The Biggest Ant Hill
By Jim Moore, Entomologist
Somewhere, in a remote corner of the Mountain Meadows Basin, in Lassen County, is monster ant hill at least three feet tall; the home of Red Wood Ants. When I first encountered this mega ant hill over twenty-five years ago it was a bit smaller and mound shaped; and it was the only ant mound to be found in the area. Now it is more like a cone shaped ant megalopolis, with three nearby smaller ‘satellite’ ant mound colonies.
Our local Red Wood ants maintain sophisticated colonies. They build their mounds in open woodland areas that provide just the right amount of sunlight. In such a location, the steep sides of the mound provide just the right amount of solar incubation for a healthy colony. Small pieces of resin gathered from the local trees are used in the mound to prevent the growth of harmful mold and bacteria. Numerous tunnels, galleries, and entrance holes which can be closed, help to provide good ventilation and humidity within the mound. If it does get too hot, or too cold, the ants also have an extensive deep underground network of tunnels where the ants can retreat with their young. These underground tunnels may also interconnect with the satellite ant mounds.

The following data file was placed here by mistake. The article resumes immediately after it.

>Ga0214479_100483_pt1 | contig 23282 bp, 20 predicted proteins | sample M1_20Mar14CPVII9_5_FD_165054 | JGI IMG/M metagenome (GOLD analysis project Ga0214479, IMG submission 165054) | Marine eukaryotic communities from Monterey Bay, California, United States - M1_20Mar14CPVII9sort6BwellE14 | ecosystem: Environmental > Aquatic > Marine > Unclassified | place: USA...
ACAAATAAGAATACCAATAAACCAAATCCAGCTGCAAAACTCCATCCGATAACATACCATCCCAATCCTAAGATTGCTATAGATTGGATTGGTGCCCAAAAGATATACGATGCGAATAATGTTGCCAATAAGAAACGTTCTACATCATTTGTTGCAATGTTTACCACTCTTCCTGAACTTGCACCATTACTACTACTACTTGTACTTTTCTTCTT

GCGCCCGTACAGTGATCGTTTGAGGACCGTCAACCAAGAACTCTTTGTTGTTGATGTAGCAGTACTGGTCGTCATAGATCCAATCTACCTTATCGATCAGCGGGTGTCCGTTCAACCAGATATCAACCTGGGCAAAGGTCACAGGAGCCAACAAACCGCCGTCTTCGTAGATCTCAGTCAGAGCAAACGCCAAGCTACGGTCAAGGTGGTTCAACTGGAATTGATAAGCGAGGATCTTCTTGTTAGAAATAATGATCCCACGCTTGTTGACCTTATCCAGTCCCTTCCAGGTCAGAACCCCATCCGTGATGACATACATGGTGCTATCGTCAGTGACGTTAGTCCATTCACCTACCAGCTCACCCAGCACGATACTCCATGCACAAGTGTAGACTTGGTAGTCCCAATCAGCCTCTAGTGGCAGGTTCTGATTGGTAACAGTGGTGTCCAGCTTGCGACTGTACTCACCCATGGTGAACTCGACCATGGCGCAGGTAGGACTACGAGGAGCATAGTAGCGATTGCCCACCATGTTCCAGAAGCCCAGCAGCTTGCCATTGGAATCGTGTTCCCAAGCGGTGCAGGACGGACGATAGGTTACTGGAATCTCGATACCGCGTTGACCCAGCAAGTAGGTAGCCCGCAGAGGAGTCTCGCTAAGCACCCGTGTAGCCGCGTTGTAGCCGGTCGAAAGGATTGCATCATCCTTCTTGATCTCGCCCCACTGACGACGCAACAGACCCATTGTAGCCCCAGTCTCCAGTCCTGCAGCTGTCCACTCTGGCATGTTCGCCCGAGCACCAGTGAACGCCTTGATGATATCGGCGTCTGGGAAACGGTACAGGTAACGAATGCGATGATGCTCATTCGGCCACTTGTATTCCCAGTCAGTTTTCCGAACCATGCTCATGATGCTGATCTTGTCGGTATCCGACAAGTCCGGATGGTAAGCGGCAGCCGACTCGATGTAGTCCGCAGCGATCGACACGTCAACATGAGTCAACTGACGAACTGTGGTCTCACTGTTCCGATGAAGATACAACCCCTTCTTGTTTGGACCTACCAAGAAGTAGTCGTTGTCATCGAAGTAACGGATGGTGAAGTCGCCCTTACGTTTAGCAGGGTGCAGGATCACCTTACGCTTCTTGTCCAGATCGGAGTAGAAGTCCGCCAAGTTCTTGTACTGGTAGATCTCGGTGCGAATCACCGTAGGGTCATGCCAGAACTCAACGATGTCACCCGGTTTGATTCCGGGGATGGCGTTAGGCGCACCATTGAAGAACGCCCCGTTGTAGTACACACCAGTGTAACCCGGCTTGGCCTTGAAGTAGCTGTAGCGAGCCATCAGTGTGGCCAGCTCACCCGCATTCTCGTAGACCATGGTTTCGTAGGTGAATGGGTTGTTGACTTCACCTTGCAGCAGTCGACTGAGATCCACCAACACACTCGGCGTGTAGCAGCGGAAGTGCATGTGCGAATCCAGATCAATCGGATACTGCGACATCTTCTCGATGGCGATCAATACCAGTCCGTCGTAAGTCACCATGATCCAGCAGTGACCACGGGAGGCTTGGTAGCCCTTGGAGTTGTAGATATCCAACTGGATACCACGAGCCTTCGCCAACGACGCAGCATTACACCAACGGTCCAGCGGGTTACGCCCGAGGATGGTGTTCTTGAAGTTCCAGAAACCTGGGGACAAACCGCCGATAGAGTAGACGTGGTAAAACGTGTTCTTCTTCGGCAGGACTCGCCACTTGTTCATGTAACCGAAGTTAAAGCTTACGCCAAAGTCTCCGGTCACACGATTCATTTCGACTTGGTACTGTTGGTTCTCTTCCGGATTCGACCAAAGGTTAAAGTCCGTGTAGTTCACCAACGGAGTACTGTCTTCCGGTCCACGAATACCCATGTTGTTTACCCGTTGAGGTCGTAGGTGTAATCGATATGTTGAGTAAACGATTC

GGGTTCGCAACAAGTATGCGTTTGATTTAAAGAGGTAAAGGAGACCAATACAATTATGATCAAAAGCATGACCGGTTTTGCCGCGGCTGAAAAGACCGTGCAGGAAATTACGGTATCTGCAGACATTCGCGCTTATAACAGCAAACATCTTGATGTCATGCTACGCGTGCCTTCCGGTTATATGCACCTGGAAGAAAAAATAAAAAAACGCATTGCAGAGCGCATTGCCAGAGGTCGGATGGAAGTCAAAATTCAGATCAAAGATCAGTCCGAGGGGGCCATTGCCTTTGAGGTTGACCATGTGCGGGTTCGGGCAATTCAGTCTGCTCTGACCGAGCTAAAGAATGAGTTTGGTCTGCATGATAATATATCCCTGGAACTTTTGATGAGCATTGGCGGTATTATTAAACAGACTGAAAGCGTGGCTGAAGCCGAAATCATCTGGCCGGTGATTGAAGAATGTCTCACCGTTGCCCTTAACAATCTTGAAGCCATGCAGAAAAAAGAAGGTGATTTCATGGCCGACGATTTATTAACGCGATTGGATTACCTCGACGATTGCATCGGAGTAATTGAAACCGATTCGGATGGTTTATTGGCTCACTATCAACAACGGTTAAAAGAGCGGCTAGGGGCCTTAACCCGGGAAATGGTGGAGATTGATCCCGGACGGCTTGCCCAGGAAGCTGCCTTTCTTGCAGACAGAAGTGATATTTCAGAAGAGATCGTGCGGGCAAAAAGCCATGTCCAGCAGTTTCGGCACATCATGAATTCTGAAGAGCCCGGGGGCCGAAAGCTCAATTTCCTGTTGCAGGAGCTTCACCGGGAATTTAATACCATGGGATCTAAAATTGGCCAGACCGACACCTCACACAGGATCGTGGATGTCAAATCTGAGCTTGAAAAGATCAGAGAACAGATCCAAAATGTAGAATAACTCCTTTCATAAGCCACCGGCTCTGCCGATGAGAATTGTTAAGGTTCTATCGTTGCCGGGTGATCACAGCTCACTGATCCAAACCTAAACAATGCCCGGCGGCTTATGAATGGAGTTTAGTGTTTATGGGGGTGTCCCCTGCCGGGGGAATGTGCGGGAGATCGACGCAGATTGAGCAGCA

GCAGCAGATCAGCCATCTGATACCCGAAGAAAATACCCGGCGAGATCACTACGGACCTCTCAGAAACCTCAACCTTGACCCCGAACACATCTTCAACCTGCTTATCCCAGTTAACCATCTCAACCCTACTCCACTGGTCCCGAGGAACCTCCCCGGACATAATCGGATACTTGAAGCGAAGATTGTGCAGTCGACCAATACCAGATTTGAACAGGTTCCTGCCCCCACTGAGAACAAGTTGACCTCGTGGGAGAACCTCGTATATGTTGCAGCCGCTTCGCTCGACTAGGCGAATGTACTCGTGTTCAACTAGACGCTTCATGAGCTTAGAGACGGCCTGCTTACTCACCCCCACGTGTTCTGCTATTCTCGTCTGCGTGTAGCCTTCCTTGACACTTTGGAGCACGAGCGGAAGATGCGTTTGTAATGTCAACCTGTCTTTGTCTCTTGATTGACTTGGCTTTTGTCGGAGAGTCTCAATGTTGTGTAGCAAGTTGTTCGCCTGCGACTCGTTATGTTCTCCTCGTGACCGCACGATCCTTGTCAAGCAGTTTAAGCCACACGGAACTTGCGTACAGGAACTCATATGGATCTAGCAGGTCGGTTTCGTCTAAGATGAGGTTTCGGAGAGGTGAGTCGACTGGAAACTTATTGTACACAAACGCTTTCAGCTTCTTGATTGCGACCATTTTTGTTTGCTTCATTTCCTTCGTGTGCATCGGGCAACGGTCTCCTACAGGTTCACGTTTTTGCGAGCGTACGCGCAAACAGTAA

Mound ants are also able to kill small nearby plants that might grow and block the sunlight. They accomplish this by biting the plants numerous times and poisoning the wounds with formic acid.
The above ground mounds also warm up seasonally sooner than the competing colonies of their archenemies known as carpenter ants, giving the mound ants an important advantage over a limited early springtime food source. Mound ants are primarily hunters of small invertebrate animals; especially aphids which they find in the trees near their mounds. They also manage herds of aphids, from which they harvest aphid honeydew.
Mound ants, like most species of ants, are primary benefactors towards a healthy local ecosystem. So, if you ever come across a giant Red Wood Ant mound within the Nor Cal woods, take some photos, and share them online; but keep their location a secret.